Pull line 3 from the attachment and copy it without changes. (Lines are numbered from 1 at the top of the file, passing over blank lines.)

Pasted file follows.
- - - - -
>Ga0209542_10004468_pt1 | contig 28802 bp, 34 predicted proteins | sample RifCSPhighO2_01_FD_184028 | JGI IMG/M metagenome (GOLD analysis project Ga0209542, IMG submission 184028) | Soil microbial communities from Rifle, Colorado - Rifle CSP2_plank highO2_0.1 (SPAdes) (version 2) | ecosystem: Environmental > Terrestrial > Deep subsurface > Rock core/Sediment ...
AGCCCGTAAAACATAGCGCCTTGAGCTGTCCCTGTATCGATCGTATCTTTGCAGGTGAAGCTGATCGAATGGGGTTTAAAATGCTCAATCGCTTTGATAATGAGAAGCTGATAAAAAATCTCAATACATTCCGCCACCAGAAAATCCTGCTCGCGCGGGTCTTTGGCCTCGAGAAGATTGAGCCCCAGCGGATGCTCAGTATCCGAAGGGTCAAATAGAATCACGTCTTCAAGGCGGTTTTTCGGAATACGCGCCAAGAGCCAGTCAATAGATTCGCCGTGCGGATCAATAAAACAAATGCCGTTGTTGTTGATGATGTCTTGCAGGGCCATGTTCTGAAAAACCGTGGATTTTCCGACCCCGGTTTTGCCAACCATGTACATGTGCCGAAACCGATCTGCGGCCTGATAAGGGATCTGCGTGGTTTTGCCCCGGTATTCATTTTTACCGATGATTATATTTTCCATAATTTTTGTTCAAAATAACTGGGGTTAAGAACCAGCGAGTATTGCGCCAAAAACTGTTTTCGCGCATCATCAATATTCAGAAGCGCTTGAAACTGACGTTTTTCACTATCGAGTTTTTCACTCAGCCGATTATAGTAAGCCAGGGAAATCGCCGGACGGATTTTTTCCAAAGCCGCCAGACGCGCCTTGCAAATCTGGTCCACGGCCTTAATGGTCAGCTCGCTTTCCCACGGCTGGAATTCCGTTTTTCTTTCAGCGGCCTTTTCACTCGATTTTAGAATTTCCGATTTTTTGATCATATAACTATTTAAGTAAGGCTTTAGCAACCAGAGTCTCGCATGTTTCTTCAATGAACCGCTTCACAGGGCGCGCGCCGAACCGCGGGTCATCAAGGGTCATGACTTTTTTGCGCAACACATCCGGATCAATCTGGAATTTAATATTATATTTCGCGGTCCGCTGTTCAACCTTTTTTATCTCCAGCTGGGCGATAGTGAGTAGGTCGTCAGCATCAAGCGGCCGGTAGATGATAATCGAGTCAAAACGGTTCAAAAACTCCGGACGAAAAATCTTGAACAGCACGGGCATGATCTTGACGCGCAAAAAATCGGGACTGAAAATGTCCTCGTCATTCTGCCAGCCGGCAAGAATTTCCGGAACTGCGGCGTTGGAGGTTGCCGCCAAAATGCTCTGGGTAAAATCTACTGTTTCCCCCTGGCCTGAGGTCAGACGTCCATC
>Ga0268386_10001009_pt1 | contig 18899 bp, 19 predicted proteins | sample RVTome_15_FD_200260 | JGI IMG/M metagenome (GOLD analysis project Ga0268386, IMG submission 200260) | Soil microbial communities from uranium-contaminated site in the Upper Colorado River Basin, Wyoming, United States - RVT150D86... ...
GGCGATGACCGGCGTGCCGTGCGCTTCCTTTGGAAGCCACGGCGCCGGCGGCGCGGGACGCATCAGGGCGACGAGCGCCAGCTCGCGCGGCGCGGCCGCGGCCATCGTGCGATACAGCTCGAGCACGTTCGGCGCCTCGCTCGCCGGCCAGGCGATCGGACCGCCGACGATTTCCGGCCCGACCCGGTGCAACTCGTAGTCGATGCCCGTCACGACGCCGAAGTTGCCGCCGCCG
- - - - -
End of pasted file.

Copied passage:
>Ga0268386_10001009_pt1 | contig 18899 bp, 19 predicted proteins | sample RVTome_15_FD_200260 | JGI IMG/M metagenome (GOLD analysis project Ga0268386, IMG submission 200260) | Soil microbial communities from uranium-contaminated site in the Upper Colorado River Basin, Wyoming, United States - RVT150D86... ...